The Wiiv service involves customers downloading an app, which they can use with their smartphone in order to capture specific foot measurements. The app measures more than 200 points on an individual’s foot to create the perfect contour map, taking into account foot length, width, and volume, as well as toe spacing. The map is then used by the team to put together a pair of personalized 3D printed flip-flops, according to the customer’s choice of style. These will be delivered within 10 days. Wiiv already successfully launched a version of this service for 3D printing custom insoles, so providing personalized 3D printed shoes was the next logical step.
4. CellInk launches seven new inks and three new kits for 3D bio-printing
Leading 3D bio-printing company CELLINK has released a new range of 3D bio-printing materials, including both inks and kits, that are intended to address specific research needs around the world. The company’s latest products are the result of collaborations with researchers in over 40 countries on 6 continents, totaling over 400 labs and research groups.
The new inks are known as CELLINK GelMA A, GelMA C, GelMA H, Fibrinogen, and Fibrin. There is also CELLINK SKIN and SKIN+, two bio-inks that were specifically developed for the engineering of dermal tissues. CELLINK. As for the kits, the CELLINK VASKIT is optimized for the generation of vascular network geometry. The other kits are the GelMA Kit and the Support Kit.
As well as allowing for 3D bio-printing of more complex structures, these new bio-inks and kits will enable better drug screening processes for pharmaceutical and biotechnology companies. This means that companies will be able to quickly start their research, with bio-inks optimized for specific applications.
5. MIT collaborates with Boeing to provide online 3D printing education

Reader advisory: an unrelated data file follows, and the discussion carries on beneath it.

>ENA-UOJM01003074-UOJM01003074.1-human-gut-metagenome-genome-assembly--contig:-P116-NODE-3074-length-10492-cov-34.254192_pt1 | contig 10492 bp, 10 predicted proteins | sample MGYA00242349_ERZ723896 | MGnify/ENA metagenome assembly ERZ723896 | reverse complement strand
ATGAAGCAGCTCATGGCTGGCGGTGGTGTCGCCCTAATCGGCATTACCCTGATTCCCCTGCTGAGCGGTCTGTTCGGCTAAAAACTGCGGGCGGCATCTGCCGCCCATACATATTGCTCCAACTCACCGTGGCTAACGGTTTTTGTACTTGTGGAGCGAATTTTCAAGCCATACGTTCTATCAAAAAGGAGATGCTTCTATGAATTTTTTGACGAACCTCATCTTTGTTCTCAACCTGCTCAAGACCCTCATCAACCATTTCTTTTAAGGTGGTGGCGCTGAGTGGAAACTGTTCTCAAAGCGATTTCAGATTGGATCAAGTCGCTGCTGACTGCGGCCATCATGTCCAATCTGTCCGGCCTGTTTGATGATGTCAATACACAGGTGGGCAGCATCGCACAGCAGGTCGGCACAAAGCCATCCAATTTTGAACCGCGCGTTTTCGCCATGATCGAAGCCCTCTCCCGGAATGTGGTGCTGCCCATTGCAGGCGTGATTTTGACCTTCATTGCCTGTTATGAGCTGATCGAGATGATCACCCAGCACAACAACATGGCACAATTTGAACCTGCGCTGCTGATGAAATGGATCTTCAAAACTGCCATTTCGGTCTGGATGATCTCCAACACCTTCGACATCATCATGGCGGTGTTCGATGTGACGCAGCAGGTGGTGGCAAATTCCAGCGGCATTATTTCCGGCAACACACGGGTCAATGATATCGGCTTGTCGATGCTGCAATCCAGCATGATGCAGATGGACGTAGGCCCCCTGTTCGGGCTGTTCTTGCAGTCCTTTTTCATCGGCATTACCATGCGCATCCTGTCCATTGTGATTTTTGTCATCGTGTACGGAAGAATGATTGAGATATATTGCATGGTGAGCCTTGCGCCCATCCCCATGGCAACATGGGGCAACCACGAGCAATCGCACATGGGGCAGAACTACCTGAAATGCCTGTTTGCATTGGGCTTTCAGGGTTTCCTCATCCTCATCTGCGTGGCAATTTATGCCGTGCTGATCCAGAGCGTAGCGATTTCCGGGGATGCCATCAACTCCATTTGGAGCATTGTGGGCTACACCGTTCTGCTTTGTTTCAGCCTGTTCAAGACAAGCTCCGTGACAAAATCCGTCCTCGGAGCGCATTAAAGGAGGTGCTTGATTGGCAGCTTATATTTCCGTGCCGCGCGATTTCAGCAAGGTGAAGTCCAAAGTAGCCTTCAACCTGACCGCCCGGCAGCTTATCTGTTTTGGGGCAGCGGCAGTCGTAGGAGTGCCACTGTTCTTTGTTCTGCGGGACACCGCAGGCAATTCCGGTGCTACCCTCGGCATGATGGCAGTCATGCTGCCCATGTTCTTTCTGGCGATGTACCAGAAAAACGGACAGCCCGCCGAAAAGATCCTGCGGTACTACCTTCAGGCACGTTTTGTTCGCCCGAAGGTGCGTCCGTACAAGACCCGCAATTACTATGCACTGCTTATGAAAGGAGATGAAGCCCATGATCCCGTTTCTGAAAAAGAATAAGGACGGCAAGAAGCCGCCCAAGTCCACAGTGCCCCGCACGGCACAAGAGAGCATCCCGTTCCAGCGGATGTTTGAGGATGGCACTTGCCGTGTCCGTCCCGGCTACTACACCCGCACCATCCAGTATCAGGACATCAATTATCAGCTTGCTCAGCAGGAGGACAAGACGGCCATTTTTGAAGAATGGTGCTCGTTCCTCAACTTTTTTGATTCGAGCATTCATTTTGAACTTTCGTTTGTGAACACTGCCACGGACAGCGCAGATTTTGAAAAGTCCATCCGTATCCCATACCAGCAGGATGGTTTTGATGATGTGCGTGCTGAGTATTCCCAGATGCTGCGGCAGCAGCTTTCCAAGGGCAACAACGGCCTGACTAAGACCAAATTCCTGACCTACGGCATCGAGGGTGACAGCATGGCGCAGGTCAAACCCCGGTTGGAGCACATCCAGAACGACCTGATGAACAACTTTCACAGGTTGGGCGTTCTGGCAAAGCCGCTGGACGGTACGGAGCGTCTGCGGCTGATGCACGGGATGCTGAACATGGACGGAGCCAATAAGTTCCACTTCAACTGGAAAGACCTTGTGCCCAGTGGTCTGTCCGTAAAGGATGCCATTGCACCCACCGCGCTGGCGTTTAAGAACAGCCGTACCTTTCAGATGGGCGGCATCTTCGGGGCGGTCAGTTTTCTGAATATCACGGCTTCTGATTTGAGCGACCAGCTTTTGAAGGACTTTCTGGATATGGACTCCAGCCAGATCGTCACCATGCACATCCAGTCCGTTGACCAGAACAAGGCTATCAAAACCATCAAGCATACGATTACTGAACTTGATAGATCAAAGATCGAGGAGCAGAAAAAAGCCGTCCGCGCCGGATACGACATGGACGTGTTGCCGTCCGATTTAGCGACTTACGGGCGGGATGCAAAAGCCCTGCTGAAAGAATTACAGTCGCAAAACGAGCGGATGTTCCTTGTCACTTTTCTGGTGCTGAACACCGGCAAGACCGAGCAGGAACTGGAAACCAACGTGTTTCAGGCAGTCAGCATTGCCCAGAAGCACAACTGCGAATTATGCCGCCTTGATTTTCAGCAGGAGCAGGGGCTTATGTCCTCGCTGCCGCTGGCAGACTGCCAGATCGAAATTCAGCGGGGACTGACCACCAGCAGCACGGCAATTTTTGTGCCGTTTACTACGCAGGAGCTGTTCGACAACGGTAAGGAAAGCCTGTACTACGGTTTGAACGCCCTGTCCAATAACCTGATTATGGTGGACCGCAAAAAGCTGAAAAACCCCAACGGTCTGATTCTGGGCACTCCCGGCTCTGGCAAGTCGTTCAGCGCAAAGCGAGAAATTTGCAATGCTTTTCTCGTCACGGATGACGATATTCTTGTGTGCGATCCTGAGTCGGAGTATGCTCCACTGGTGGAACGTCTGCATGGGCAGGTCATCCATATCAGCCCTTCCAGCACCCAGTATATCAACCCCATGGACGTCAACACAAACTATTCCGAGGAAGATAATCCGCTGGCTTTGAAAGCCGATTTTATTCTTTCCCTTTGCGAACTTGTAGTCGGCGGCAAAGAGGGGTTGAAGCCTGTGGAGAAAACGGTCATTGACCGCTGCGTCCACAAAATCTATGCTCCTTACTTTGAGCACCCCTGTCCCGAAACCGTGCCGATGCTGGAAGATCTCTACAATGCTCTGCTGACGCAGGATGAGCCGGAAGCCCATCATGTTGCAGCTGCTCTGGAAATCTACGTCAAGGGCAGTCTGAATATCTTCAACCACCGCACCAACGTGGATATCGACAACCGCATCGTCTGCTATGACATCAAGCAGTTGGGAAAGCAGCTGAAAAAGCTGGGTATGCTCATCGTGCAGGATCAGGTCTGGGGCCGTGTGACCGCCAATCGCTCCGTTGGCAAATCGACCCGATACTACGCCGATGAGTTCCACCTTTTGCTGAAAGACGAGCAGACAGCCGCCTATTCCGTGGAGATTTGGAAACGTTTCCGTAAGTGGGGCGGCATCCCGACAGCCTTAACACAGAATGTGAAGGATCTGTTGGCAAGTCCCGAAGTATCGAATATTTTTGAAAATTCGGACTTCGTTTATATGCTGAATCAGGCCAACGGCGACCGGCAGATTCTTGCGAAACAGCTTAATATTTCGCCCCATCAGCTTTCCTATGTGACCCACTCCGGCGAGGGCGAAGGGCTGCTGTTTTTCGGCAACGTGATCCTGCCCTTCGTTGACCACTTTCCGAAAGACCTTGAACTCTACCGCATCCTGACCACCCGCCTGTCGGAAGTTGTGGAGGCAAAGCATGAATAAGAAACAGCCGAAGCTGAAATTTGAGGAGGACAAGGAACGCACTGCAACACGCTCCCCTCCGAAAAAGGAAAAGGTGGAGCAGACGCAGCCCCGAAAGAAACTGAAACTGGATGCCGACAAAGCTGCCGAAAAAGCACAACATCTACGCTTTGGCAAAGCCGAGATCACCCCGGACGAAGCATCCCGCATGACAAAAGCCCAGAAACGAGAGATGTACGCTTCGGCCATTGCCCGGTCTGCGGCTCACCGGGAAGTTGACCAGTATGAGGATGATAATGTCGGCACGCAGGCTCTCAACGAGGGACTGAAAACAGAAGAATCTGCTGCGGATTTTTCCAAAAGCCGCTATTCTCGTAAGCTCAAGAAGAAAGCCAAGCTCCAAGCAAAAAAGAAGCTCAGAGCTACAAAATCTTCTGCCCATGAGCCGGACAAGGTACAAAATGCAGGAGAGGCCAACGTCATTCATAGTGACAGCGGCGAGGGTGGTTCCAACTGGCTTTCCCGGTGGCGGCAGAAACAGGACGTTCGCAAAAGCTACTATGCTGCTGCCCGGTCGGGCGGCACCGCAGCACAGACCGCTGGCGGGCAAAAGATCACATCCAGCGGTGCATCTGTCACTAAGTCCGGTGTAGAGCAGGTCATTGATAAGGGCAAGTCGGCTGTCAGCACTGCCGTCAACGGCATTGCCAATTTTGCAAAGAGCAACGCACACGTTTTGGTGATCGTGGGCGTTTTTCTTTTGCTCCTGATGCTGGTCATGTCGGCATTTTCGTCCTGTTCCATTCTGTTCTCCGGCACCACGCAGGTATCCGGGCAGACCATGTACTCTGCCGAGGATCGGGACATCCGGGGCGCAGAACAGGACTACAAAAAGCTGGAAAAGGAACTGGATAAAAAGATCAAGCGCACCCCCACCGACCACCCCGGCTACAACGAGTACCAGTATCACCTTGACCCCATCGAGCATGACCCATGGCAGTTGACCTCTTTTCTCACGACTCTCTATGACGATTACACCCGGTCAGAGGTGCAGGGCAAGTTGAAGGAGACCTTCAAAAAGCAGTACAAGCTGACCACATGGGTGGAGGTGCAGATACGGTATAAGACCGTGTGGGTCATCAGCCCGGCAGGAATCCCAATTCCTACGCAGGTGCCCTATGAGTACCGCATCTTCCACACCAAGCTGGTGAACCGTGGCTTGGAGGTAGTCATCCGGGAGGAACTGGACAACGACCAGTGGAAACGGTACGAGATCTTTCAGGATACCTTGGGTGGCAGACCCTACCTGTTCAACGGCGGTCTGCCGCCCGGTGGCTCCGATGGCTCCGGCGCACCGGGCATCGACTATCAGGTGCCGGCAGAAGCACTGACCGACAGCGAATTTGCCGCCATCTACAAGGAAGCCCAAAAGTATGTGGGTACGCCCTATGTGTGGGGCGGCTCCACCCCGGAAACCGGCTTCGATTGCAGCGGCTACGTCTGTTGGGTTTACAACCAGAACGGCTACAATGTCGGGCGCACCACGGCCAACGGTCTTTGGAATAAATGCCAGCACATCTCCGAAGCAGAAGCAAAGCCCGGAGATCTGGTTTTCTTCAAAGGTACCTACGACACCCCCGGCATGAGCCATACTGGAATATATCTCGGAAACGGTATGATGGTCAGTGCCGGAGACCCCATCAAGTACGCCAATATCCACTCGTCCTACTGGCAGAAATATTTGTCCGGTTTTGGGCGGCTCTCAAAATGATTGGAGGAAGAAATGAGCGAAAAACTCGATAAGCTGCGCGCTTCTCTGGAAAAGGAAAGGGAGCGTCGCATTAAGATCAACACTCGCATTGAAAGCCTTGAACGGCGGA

(credit: MIT/Haden Quinlan)
MIT has announced a new educational partnership with aviation giant Boeing, which will provide online training in the use of 3D printing technology for professionals and businesses. As 3D printing continues to increase in accessibility, many recent graduates hired by Boeing will have a basic knowledge of the technology already, but more seasoned employees will have had limited exposure to it. This course will therefore provide a crucial way for them to get up to speed.
The nine-week online course is called ”Additive Manufacturing for Innovative Design and Production”. It explores the transformational capabilities of AM in the design, production, and service of products, as well as investigating its implications in restructuring production workflows and lowering manufacturing costs. Towards the end of the course, students will take on an in-depth case study, giving them the opportunity to apply their newly acquired technical and strategic knowledge of AM to a real-world problem.
”Additive manufacturing already has important implications throughout the product life cycle, yet, most importantly, we can now envision its use as a mainstream production technique. This compels us to accelerate our understanding of the unique advantages of AM, and rethink how we design new parts and products, and the metrics by which we define their importance,” says the course director, John Hart, associate professor of mechanical engineering at MIT and director of the MIT Laboratory for Manufacturing and Productivity.
6. NAVAIR to approve 1,000 3D printed parts for use by end of 2018
According to a recent estimate from a logistics officer, the Naval Air Systems Command (NAVAIR) will have approved around 1,000 different parts for 3D printing and use across its fleet, by the end of this year. This is nearly a tenfold increase from what is currently available.
The NAVAIR Fleet Readiness Center Southeast (FRCSE) in Jacksonville, Florida, first installed a 3D printer back in 2014. The center recently acquired some new, larger machines, in order to meet the growing demand as plant employees find more and more uses for 3D printing technology.
According FRCSE tool designer Randy Meeker, ”Turnaround time is the major improvement. You can print a part in a matter of hours and, if it doesn’t fit or is designed wrong, you can just fix the design and print another one.”
In the last 15 months, Meeker has printed more than 1,000 pieces. These include everything from a piece of air-duct tubing for a T-44 Pegasus trainer aircraft, to a debris cover for an F414 engine that powers the F/A-18 Super Hornet.
Posted in 3D Printer Company